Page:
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Genomics and Infectious Disease

Research Summary

Joseph DeRisi employs a highly interdisciplinary approach, combining genomics, bioinformatics, biochemistry, and bioengineering to study parasitic and viral infectious diseases in a wide range of organisms. 

My laboratory uses a wide variety of highly interdisciplinary approaches to study infectious diseases. These approaches include the use of genomic technologies and bioinformatics for the study of Plasmodium falciparum, RNA viruses, and diseases of unknown etiology in organisms ranging from insects to people. These research targets are served by a core interest in developing new technologies and therapeutics for biomedical applications.

Malaria
The majority of the world's infectious disease burden, especially in children under 5, can be attributed to just a handful of pathogens. Among these, Plasmodium falciparum ranks as the most vicious and one of the most neglected afflictions known to humankind. Despite the failures of the past, there are renewed efforts working toward global eradication of this parasite. A major component of this effort will focus on treating diseased individuals. To assist in these efforts, there continues to be a need for new, cheap antimalarial therapeutics.

Drug discovery. In collaboration with Kip Guy (University of California, San Francisco and St. Jude Children's Research Hospital), we have engaged in an intense hit-to-lead development program, whereby compounds with antimalarial activity are further developed to evaluate their realistic potential for becoming a therapeutic. The majority of antimalarial compounds discovered in high-throughput screening assays against whole parasites have no known target. Therefore, identification and characterization of molecular targets are important components of our program.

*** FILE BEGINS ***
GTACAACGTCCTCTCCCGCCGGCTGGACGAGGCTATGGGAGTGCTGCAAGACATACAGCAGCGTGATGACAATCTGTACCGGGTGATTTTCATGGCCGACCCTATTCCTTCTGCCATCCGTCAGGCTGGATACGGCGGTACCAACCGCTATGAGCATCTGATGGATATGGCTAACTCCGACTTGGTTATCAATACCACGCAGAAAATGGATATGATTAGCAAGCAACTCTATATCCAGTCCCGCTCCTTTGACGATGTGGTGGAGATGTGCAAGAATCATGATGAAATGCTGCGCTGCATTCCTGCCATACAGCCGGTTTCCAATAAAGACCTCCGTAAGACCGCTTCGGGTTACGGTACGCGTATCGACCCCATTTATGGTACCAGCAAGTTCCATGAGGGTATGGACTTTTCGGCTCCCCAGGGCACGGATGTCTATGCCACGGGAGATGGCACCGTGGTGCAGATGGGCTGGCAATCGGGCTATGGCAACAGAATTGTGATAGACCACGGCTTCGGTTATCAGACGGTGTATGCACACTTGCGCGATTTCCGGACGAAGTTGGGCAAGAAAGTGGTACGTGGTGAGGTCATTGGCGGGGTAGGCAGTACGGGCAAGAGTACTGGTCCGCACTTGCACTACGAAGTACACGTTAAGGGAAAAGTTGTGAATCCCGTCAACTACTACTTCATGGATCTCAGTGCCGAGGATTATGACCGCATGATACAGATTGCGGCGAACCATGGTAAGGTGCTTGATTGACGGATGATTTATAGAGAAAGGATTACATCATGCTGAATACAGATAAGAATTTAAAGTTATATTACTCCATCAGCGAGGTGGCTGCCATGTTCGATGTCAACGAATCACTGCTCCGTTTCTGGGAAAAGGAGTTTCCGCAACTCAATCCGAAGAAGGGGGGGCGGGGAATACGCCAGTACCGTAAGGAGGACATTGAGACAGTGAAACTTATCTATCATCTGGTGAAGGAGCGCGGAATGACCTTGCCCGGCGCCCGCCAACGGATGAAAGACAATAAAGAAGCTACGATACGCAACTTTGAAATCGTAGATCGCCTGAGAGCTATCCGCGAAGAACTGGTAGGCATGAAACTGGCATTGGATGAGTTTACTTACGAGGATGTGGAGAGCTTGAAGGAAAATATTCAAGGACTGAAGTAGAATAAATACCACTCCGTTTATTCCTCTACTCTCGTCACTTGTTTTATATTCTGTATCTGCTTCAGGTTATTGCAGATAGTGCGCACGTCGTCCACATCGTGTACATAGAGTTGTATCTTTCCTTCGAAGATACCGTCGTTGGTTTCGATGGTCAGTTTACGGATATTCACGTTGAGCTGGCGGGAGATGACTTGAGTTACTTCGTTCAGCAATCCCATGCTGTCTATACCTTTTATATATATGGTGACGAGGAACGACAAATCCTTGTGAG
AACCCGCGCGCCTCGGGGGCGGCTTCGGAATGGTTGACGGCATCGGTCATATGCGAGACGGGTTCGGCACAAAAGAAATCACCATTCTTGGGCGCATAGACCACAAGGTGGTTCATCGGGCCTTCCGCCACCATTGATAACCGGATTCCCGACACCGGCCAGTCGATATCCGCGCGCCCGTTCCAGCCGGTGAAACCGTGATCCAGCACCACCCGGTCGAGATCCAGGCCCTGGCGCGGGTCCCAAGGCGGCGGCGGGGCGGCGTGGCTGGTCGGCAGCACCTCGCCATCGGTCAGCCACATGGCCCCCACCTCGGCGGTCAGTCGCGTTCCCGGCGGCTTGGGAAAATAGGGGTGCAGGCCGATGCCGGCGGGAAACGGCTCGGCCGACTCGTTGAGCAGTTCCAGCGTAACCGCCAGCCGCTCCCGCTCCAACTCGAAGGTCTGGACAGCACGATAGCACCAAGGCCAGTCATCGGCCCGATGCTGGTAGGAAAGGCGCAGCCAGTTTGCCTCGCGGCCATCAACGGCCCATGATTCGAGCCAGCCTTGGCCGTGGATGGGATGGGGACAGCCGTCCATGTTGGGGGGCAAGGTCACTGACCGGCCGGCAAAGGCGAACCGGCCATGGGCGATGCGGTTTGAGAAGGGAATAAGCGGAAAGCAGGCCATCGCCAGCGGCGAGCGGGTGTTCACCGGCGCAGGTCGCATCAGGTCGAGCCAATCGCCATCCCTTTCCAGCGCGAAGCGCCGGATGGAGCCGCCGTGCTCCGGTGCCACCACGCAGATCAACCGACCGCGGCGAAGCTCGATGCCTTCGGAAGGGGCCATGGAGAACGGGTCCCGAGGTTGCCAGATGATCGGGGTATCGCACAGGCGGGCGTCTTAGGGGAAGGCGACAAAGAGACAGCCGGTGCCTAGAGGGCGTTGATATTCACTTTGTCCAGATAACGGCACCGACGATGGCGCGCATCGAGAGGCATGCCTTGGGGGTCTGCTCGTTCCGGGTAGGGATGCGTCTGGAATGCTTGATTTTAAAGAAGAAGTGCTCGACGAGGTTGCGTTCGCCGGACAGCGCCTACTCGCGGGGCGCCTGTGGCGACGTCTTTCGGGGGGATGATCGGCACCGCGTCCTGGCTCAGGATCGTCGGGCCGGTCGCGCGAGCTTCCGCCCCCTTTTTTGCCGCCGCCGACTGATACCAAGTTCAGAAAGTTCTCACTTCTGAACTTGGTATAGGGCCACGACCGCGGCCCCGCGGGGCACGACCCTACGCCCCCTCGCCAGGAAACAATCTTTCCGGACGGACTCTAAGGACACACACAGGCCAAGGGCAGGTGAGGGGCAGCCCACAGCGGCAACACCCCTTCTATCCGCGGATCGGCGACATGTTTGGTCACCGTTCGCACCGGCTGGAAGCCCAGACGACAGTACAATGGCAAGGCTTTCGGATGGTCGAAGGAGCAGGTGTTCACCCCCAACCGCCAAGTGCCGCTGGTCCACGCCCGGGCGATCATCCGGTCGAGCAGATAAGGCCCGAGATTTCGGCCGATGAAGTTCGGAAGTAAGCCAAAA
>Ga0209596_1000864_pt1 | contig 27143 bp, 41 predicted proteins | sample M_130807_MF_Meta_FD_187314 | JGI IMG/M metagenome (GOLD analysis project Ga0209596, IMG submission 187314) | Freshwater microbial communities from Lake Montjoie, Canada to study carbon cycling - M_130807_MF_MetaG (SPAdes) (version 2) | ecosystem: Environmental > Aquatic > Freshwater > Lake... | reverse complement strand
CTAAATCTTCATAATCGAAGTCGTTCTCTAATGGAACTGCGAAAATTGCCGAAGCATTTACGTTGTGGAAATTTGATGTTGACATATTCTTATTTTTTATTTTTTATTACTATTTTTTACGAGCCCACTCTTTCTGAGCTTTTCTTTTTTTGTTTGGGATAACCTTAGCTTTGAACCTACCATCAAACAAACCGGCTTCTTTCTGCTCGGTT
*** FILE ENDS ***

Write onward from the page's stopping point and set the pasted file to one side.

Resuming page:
A model of SJ733, a promising antimalarial candidate, binding to PfATP4.

A primary method for identifying a target is to implement large-scale culture systems in which parasites are kept under continuous drug pressure. Given a large starting population, rare genetic mutants that are resistant or less susceptible to the drug pressure will be selected and may be recovered. Individual clones can then be subjected to ultradeep sequencing to identify all genetic changes that occurred with drug pressure. By comparing individual clones, we can separate passenger mutations from driver mutations and identify the genetic determinants. Knowledge of the drug target or mechanism of resistance then allows rational optimization of the lead series of compounds.

We used this experimental logic to identify the target of SJ733, a dihydroisoquinoline with potent antimalarial activity. We identified the target as the protein product of the gene PfATP4, a sodium pump responsible for extruding sodium from the parasite. Collectively, our data and those of our collaborators strongly support a model whereby SJ733 blocks sodium extrusion. Animal testing has revealed rapid clearance of parasites by SJ733, faster than would be predicted by in vitro work alone, and this effect appears to be a result of structural changes in the infected red blood cell when treated with SJ733. We believe that a rapid-clearing drug has tremendous potential for radical cure of blood-stage malaria. SJ733 was awarded preclinical status by the MMV (Medicines for Malaria Venture) organization (funded by the Bill & Melinda Gates Foundation), and we expect human safety testing to commence at St. Jude in 2015–2016.